The Georgia House of Representatives and the Georgia Senate convened for a joint session Tuesday to hear Chief Justice Harold Melton speak on the State of the Judiciary.
The annual update provided to the legislative branch by the highest ranking judicial member in the judicial branch had a resounding focus on COVID-19.
Melton noted that three weeks after he delivered his State of the Judiciary in 2020, he declared a statewide judicial emergency that has remained in effect ever since. Though jury trials were permitted to resume only weeks ago, Melton said courts across the state have been “remarkably resilient, flexible, creative, and committed in their mission to uphold the law and mete out justice fairly and equitably.”
“We compel people to come to court,” Melton told the joint session. “It has therefore been critical that when we resumed jury trials, we did it right,” to safeguard all the people required to be present for a trial. Melton emphasized that under the Statewide Judicial Emergency, the courts have remained open to deal with critical and “essential” court business, though services have been limited depending on the county, staffing, and COVID infection rates.
The COVID-19 Task Force Chief Justice Melton appointed last May worked diligently on developing those safeguards and Melton lamented the effort taken to implement provisions for resuming trials, including written plans in place to ensure that jury trials can be conducted safely in conformity with public health guidance.
“We recognized that we could not suspend them indefinitely, even if the pandemic continued. There are many individuals in jail who have been waiting for more than a year, under the presumption of being innocent until being proven guilty...We realize the burden of having defendants waiting longer for trial while being held in jail. But we need to have a system that actually determines whether people who have been charged and indicted with a crime are guilty or innocent before allowing them to walk free.”
Melton reported that in Fulton County, the number of people jailed without an indictment grew from 230 to about 1,400 in 10 months. “Not only will we have significantly more cases, but the process of moving them through the system at least initially will go more slowly due to all the safety protocols.”
Nevertheless, the backlog of unindicted cases could take two to three years to clear, he said. A number of measures in the General Assembly await the approval of lawmakers, though none will provide a ‘quick fix’ to the constitutional matter that is ahead. The Senate has already approved a measure that would temporarily suspend the state’s speedy trial requirements, which dictates deadlines and timeframes for moving a case along, at least until 2023. It awaits consideration by the House with just six legislative days remaining.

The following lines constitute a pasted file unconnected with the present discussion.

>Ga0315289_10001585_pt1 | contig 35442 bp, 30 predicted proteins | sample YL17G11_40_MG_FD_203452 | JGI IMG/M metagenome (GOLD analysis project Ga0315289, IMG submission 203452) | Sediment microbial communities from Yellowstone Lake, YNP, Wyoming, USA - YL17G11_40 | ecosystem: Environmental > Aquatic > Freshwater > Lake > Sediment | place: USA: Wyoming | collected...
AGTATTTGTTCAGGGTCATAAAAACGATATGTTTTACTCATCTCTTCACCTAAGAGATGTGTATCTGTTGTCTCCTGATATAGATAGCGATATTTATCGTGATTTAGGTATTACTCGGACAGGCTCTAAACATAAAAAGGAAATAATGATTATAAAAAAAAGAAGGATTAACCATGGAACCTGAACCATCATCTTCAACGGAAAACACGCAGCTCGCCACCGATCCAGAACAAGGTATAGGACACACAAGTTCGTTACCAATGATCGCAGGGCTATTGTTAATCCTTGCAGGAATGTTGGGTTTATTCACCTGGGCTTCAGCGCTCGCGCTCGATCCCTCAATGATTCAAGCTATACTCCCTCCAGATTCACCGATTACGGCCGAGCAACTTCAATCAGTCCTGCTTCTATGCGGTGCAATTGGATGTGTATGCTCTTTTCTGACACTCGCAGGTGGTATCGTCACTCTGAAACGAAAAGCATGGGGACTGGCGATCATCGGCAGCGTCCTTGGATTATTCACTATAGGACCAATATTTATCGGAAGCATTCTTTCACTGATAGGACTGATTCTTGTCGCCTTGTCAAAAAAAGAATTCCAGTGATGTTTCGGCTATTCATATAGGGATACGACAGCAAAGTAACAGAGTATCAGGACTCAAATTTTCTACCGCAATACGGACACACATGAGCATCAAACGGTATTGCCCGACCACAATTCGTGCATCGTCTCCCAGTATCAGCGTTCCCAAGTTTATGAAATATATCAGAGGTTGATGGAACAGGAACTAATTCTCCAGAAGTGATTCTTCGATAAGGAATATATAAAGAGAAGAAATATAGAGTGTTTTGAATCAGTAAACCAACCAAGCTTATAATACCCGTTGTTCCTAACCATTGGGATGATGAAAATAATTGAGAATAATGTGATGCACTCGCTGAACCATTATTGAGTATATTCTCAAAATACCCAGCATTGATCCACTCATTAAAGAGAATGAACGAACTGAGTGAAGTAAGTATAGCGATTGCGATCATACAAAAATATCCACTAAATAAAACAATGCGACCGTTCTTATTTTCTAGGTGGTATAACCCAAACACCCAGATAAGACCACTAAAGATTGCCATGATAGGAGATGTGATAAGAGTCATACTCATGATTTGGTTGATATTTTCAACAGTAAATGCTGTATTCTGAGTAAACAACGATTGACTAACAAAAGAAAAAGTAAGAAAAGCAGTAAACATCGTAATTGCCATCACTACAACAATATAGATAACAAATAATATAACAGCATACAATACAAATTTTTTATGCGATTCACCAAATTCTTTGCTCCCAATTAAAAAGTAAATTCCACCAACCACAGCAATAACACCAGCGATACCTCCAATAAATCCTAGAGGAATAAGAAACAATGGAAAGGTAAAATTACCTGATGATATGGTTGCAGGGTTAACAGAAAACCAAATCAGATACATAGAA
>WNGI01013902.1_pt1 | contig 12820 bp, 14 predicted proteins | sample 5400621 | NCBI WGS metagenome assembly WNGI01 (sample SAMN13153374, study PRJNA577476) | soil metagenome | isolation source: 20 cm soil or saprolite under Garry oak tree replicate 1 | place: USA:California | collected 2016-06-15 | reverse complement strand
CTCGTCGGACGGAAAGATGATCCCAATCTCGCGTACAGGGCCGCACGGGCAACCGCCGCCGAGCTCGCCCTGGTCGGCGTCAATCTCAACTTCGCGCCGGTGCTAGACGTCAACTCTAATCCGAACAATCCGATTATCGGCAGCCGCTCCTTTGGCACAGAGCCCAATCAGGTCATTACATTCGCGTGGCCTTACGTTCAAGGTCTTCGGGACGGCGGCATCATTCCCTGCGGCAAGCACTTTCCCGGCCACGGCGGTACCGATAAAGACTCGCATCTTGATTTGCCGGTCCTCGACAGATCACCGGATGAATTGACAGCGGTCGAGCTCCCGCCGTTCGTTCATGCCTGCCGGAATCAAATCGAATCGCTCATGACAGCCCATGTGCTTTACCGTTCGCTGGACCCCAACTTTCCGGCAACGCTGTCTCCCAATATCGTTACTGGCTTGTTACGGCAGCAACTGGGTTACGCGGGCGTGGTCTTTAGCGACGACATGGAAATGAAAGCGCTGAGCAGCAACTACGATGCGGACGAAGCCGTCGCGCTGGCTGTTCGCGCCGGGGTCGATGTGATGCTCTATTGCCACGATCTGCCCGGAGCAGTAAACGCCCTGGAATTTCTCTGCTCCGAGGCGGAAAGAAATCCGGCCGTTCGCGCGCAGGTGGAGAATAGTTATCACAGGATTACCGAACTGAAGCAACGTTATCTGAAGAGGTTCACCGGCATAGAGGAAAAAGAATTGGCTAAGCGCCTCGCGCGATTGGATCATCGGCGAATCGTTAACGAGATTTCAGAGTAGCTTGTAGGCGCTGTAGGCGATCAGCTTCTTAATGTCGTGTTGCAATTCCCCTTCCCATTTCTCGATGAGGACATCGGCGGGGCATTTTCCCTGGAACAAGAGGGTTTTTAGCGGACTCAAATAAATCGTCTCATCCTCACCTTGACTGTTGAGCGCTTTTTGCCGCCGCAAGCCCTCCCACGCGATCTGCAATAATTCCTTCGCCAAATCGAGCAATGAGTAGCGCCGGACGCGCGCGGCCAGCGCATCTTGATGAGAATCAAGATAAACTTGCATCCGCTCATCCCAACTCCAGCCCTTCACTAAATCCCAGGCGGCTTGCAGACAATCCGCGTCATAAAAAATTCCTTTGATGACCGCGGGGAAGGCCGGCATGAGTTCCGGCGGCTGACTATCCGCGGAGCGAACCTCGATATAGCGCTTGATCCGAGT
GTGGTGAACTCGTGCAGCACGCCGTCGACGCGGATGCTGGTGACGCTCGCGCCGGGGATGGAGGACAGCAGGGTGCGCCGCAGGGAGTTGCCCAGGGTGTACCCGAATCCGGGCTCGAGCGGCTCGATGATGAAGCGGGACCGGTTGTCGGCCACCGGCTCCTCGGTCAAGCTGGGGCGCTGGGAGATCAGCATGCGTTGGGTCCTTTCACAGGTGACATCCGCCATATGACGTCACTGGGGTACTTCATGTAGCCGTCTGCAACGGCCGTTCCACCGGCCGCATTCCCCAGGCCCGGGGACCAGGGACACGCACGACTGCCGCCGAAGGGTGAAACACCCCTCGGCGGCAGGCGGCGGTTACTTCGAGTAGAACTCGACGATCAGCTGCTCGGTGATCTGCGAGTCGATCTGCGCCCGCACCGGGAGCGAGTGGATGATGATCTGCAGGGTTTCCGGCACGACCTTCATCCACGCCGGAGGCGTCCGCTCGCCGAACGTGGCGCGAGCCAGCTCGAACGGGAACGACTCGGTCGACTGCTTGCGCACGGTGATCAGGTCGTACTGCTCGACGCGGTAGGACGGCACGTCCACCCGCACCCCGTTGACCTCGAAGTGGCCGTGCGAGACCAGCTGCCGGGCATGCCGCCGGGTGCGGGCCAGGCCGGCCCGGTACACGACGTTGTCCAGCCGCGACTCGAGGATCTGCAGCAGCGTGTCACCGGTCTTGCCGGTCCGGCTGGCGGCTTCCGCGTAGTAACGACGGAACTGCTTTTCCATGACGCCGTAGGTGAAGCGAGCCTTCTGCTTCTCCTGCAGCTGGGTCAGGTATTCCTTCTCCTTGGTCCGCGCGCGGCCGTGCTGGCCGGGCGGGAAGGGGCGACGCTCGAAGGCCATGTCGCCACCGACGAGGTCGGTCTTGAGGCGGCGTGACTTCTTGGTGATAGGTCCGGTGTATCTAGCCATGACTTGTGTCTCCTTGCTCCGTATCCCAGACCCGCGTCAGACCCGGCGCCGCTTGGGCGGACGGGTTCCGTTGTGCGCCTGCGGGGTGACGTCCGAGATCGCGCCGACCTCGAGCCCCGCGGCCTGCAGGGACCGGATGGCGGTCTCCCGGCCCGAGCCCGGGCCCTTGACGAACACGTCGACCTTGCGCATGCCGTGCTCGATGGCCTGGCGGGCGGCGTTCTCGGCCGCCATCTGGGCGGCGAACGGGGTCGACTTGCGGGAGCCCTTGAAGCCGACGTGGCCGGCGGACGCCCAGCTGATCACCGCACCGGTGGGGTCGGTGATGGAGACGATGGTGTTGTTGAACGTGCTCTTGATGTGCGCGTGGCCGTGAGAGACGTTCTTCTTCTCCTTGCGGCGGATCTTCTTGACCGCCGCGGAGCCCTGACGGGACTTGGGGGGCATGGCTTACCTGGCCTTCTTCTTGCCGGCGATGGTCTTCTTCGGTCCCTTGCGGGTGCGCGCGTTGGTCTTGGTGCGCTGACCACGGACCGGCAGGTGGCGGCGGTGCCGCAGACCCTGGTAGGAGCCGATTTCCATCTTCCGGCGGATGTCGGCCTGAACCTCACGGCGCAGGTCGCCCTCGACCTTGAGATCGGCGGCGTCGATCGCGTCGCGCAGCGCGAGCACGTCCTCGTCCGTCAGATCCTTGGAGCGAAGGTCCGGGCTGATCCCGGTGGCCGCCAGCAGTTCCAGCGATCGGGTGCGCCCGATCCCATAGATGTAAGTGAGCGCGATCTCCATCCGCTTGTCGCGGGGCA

The Associated Press reported:
Speedy trial deadlines are suspended for now under the state judicial emergency, which will have to end soon after Gov. Brian Kemp’s public health emergency order expires. Melton warned that without Senate Bill 163, judges could later be forced to acquit thousands of accused criminals statewide.
And while courthouse employees and judges recently became eligible for the vaccine under Governor Kemp’s latest order, that does not solve the problem for juries.
The Chief Justice also discussed the toll the pandemic has taken on people’s mental health, which has exacerbated drug abuse and suicide issues. He also praised the judges who have stepped up to lead their colleagues and took a moment to honor the judges who passed away as a result of COVID-19, a number that continues to increase.
Chief Justice Melton also thanked legislators and Governor Brian Kemp for the help and support provided to the judiciary over the last 12 months.
This was Melton’s last state of the judiciary address as he announced in February that he would be stepping down this summer after serving on the Georgia Supreme Court for 16 years. Presiding Justice David Nahmias was elected last week as the next chief justice.